Three things to know about tablet charging and synching stations

Oct. 12, 2012

By Andrew Govek

Retailers and hospitality brands are fast approaching the most mobile influenced holiday season yet, and those testing tablets are focused in on customer experience. Businesses are still in the early stages of figuring out their tablet strategies, and we know some are giving less attention to the back room essentials – specifically the charging and synching of multiple tablets.

The typical tablet battery lasts 8-10 hours, a bit shorter than necessary to get through an extended day. That means businesses with self-service and assisted selling tablet programs have to plan for how they're going to keep them running. We'd like to think it requires more thought than just stashing them in a pile next to an available plug or PC.

We've written our fair share at FMA about the customer experience part of a tablet program and what goes into creating the right kind of tablet display and the thoughtful branding that should go with it. It's time to offer a few tips on the part the consumer doesn't see – the charging and synching station.

Here are some details to consider:

1. Secure Charging Area: Depending on the venue and how many people have access to the area where the tablets will be charged, it may be advisable to lock them up. One method of locking is a small cabinet that holds multiple tablets, has multiple charging cords and one locking door. Another method is a cabinet with multiple individual charging bays, each with a separate lock.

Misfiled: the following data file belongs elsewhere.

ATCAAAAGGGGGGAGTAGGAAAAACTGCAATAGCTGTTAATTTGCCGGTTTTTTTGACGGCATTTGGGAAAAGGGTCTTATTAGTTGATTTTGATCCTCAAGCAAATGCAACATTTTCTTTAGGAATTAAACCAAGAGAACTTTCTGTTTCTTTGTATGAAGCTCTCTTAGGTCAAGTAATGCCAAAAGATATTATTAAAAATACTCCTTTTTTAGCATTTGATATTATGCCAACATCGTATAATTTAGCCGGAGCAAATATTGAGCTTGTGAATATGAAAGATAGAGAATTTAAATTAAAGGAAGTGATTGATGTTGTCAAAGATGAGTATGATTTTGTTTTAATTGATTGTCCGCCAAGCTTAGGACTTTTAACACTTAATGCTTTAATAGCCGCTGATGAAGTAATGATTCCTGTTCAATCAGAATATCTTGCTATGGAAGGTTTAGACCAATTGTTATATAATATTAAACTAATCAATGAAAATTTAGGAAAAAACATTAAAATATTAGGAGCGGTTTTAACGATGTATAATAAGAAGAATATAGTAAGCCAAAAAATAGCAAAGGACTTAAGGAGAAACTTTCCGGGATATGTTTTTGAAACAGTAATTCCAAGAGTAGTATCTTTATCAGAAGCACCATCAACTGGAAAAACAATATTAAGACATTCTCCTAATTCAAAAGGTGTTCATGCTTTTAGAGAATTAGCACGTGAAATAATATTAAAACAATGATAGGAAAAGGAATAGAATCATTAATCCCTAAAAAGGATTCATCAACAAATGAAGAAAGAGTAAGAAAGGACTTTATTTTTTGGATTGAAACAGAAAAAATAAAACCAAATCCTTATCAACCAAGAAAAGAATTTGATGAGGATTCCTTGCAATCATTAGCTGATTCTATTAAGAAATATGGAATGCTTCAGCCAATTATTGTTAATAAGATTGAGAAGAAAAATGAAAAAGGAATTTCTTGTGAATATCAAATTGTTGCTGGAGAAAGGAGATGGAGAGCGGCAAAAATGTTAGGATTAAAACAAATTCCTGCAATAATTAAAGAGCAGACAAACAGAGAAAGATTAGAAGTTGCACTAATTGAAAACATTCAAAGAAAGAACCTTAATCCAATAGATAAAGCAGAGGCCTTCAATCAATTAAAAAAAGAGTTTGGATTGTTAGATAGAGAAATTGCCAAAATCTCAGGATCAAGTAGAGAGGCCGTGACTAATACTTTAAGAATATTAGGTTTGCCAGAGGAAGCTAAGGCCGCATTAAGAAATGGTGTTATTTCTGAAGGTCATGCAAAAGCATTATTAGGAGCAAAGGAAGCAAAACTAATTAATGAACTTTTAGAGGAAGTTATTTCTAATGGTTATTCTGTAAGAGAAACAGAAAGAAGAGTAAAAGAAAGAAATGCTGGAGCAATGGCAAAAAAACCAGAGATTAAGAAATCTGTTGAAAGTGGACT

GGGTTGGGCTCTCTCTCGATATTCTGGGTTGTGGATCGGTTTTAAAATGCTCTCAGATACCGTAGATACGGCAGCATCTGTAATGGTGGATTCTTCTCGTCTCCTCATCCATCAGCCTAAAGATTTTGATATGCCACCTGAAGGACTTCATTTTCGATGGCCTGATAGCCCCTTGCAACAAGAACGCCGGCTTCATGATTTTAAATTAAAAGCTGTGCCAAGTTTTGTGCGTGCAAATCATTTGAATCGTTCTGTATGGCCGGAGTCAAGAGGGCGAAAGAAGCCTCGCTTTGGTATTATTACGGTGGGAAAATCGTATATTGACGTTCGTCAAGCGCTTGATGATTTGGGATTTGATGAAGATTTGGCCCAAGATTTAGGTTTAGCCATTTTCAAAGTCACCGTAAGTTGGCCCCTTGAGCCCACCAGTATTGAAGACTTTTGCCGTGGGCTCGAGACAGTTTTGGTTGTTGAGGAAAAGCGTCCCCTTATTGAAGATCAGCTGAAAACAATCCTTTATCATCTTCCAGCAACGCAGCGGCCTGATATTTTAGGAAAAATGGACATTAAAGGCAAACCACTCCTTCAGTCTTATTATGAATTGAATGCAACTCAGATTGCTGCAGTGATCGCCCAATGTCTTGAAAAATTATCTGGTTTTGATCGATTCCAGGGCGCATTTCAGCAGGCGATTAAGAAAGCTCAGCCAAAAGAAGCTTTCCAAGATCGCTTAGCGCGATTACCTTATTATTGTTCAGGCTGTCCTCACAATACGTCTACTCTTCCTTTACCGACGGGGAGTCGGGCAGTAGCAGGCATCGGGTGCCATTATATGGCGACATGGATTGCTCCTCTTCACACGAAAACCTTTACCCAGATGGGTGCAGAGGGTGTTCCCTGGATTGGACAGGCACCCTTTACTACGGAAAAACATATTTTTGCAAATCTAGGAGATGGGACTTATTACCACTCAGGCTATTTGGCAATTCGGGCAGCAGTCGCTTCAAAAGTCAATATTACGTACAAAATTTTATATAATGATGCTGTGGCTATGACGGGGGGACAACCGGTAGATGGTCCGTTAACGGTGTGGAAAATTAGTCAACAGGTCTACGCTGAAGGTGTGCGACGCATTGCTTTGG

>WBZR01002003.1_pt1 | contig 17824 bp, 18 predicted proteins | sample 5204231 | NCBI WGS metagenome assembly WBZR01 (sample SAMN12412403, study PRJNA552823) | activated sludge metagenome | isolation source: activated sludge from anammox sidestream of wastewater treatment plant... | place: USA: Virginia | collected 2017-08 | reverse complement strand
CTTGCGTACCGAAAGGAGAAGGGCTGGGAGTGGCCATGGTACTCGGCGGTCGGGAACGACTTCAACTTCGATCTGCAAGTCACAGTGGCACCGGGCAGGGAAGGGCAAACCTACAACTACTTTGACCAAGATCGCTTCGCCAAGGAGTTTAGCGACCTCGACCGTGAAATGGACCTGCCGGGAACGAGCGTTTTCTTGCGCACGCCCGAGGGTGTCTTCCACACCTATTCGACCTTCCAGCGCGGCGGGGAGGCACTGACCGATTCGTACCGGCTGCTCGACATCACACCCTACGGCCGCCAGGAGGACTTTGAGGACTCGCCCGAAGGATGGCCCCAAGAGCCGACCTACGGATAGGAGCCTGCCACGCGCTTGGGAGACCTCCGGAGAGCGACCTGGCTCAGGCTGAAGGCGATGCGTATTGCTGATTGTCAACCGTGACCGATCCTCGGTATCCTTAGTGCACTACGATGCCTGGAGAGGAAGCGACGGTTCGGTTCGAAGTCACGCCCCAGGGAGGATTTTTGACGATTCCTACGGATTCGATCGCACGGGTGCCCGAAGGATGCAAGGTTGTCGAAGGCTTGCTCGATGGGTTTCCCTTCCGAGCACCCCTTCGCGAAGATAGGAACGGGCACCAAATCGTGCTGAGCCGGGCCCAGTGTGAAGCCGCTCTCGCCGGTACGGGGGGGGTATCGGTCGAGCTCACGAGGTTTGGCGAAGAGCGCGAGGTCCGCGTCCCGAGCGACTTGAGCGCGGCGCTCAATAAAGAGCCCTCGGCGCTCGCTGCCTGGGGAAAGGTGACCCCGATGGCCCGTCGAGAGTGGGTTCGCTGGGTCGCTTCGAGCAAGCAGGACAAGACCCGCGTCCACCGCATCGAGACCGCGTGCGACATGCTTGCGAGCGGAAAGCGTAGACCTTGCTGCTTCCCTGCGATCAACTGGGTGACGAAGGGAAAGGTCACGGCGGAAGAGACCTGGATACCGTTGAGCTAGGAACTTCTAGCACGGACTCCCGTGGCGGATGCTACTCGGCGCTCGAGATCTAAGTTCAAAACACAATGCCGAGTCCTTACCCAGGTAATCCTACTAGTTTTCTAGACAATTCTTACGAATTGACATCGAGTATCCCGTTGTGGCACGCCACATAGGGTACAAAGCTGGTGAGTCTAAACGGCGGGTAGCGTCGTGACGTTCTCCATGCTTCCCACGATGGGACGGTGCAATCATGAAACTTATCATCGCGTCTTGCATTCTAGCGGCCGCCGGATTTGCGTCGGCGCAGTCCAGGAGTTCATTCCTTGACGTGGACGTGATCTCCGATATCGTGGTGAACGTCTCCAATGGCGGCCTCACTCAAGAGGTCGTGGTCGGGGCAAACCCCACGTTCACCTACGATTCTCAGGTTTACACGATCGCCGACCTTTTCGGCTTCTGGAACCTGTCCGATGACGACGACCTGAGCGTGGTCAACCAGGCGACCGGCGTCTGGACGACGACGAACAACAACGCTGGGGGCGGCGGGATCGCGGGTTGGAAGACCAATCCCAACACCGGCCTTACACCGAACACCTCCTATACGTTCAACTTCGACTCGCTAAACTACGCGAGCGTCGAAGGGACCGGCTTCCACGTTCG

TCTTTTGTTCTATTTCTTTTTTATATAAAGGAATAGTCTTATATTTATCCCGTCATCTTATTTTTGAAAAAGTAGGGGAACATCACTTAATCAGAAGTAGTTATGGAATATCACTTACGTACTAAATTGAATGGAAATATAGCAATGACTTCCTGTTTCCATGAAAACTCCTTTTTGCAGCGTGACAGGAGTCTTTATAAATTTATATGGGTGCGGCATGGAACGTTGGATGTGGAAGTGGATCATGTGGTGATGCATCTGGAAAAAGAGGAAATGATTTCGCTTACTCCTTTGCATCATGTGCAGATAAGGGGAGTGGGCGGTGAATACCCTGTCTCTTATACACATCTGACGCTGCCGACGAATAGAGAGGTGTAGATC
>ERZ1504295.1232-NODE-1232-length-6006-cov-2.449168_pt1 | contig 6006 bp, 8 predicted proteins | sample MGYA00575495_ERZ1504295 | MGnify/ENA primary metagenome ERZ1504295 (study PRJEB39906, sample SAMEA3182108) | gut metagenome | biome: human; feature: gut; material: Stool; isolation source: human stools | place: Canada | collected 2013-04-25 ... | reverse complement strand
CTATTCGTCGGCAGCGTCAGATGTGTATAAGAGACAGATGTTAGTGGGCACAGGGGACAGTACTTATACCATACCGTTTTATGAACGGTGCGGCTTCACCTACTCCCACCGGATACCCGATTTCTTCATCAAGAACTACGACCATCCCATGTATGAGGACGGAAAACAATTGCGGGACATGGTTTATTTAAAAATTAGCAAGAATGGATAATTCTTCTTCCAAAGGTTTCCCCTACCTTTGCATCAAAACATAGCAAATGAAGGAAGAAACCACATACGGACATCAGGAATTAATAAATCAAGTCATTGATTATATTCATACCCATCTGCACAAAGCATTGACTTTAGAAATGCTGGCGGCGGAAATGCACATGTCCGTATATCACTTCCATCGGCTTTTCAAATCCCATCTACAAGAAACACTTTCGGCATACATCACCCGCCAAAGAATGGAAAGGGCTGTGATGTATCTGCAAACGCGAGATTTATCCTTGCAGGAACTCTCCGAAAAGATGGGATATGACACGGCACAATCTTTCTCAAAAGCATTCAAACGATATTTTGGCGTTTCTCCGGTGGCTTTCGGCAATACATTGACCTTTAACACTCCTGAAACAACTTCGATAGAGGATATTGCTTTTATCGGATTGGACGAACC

Instead of a cabinet, a more open tray design with multiple charging slots could be used. This method could have free access or have a locking feature. If you choose to use a standard keyed lock then only certain authorized personnel would hold a key. You can also use a card swipe device with a solenoid to unlock the main door or each individual door and program the lock to accept only bar codes from designated ID badges, credit cards, etc.

2. Mobile Device Management (MDM): In addition to charging tablets when not in use there is also the question of synching the tablets. It is important to have the ability to wipe the tablet clean of any personal information, particularly if there are consumers using the tablets to shop. In order to properly erase all previously entered data the charging/synching station would need to have a circuit board and small PC added with programming designed to accomplish this task. This feature adds noticeable cost above and beyond a simple charging station.

In addition to the elimination of personal data there is also the need for updating software, downloading the latest version of applications and general refreshing of content. To accomplish this involves additional software like the Apple Configurator or other PC based MDM programs.

3. Tracking Charge Status: Another feature that can be added to the simple charging station is a visual charge status indicator. By adding additional circuitry with LED indicator lights you can easily identify which tablets are fully charged and ready for use. This indicator will save the time of removing a tablet from the charging station and booting it up enough to see what level of charge it has. Some tablets readily show on screen battery life status while others do not.

A retailer or hospitality venue that allows tablet PC's to be used by employees and/or consumers will need to plan for charging, synching and storing the tablets when not in use. The success and endurance of a tablet program will depend not only upon the strategy at work in the front of the house but also upon having a system in place that keeps tablets ready for use.

Andrew Govek is a senior project manager at Frank Mayer and Associates

This commentary was oringinally published on the FMA blog.

Topics: Interactive / Touchscreen , Repair / Service , Retail , Tablets

Companies: Frank Mayer and Associates, Inc.

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